Temperature limiting absorber coating

limiting the stagnation temperature to 145°C

Once the absorber reaches about 80°C, the crystalline structure of the selective coating begins to change. The result is that more heat is emitted, limiting the stagnation temperature to 145°C. (Graphic: Viessmann)

The flat-plate collector

The flat-plate collector that KBB developed jointly with the German Institute for Solar Energy Research Hameln (ISFH), is equipped with self-limiting aluminium heat pipes that independently limit the temperature in the solar circuit. (Photo: KBB)

This year, Viessmann of Germany made another concept ready for the market. The idea is simple: what would happen if during stagnation phases the collector never got hot enough to create steam? Temperature loads would be lower and safety measures and pressurisation systems would be much simpler. Implementing the idea, which was done jointly with the solar research institute ISFH surely cost a good deal of effort, but now it works. After all, says Viessmann product manager Michael Beckmann, "The Vitosol 100-FM and Vitosol 200-FM flat-plate collectors have a special absorber coated with the patented Thermprotect selective layer, which changes its physical characteristics at high temperatures." From approximately 80°C, emissivity slowly increases, limiting the stagnation temperature to about 145 °C. At an operating pressure of 3 bar, this eliminates the possibility of steam development in the system. That protects the expansion tank and reduces its expansion volume. Auxiliary vessels and stagnation coolers are also unnecessary. "Of course this reduces stress on all of the other components as well," says Beckmann. One possible disadvantage, he says, is that the higher operating pressure reduces the working volume of the expansion tank. "But in reality, that is not a problem because for systems with Vitosol flat-plate collectors that have safety valves with an actuation pressure of 6 bar, the valve can be swapped out for one that actuates at 8 bar."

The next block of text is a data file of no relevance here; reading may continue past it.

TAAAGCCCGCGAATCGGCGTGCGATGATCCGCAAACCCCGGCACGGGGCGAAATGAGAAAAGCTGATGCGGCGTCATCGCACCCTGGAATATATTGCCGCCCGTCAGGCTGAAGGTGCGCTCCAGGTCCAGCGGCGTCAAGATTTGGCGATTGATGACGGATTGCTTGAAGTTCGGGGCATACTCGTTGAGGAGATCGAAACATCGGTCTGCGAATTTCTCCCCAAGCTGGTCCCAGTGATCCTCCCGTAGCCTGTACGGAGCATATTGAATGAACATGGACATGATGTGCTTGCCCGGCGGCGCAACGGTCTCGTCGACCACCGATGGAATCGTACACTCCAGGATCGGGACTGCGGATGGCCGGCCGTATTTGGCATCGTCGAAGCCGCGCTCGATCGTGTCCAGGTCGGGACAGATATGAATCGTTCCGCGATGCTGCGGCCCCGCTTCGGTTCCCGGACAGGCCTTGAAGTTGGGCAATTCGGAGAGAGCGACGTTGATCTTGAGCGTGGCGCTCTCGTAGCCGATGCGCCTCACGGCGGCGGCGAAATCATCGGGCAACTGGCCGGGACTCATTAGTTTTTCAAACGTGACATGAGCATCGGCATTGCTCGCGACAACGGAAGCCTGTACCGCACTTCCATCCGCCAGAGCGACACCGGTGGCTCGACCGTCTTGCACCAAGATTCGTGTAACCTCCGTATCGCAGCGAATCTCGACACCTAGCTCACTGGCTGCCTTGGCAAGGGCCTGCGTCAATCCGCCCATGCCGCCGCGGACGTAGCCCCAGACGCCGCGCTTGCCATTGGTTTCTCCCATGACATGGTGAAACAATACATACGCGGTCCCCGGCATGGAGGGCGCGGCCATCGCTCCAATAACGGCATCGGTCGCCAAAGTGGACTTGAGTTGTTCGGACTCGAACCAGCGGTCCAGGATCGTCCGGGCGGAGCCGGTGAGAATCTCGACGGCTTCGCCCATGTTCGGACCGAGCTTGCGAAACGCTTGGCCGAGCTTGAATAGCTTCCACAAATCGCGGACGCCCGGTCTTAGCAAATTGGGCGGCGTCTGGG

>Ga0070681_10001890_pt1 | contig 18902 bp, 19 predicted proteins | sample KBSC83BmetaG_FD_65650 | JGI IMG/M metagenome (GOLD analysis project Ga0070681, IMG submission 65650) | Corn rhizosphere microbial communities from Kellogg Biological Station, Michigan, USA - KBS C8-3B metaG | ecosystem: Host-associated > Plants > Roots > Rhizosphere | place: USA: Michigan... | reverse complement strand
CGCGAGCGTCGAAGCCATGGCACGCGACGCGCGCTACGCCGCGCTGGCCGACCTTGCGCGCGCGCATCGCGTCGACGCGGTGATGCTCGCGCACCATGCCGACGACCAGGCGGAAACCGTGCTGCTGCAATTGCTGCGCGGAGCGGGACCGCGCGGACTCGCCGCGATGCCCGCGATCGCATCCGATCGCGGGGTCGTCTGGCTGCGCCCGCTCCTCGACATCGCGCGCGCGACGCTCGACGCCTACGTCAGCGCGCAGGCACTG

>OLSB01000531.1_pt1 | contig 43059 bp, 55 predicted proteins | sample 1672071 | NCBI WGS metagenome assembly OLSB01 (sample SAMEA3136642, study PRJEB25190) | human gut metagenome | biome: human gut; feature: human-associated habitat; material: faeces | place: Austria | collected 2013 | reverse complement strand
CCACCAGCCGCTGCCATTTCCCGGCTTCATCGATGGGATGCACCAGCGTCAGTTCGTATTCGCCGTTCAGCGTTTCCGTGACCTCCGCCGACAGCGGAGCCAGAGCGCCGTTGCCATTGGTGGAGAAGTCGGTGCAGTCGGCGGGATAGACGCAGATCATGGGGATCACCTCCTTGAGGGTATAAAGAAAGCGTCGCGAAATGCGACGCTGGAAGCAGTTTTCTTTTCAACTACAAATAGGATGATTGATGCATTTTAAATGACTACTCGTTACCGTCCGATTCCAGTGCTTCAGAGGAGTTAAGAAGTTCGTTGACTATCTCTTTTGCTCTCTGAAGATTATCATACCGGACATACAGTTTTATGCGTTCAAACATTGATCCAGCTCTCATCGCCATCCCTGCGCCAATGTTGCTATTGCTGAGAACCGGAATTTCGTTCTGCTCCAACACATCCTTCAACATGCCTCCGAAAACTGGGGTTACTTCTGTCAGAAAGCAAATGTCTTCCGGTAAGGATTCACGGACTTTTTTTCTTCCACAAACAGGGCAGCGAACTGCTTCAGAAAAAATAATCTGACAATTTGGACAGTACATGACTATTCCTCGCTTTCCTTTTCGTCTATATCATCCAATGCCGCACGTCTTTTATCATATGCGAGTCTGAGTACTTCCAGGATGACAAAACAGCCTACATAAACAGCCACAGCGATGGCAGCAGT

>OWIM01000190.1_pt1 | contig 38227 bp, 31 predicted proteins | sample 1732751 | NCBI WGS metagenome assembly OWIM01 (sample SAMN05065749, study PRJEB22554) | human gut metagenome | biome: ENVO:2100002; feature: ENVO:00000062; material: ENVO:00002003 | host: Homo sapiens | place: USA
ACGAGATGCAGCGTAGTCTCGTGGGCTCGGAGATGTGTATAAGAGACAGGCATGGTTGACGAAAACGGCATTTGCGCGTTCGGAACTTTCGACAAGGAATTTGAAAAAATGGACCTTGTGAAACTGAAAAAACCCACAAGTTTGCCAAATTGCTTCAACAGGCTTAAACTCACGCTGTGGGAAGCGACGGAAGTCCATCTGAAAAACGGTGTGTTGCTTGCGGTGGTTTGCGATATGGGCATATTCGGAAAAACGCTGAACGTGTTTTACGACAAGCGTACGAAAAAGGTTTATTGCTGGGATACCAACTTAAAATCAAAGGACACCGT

Solar thermal systems that are also used for space heating go into stagnation more frequently when the hot water tank is too small in relation to the collector area. With the new absorber coating, Viessmann now allows for generously designed collector fields.

Two circuits in one collector

Tigi, an Israeli company, has also developed a new method of limiting the stagnation temperature to about 150°C. In its transparent-insulated honeycomb collectors, the company installs not only the primary circuit, which draws heat from the collector but also a second one in the form of a closed heat-pipe circuit. As soon as the temperature of the absorber rises above 105 °C, the heat transfer fluid in the heat pipe produces steam which travels upward to the condenser integrated into the collector. The condenser then dissipates the thermal energy into the surrounding air, preventing the collector from heating up over 150°C. Like the Viessmann solution, the temperature limitation always works and, more importantly, so does the restarting of the system. After all, a defective sensor or improperly adjusted regulator can have no influence on plant shut-down. The disadvantage is that the honeycomb collector with its costly materials does not come cheap.

2 / 3

Ähnliche Beiträge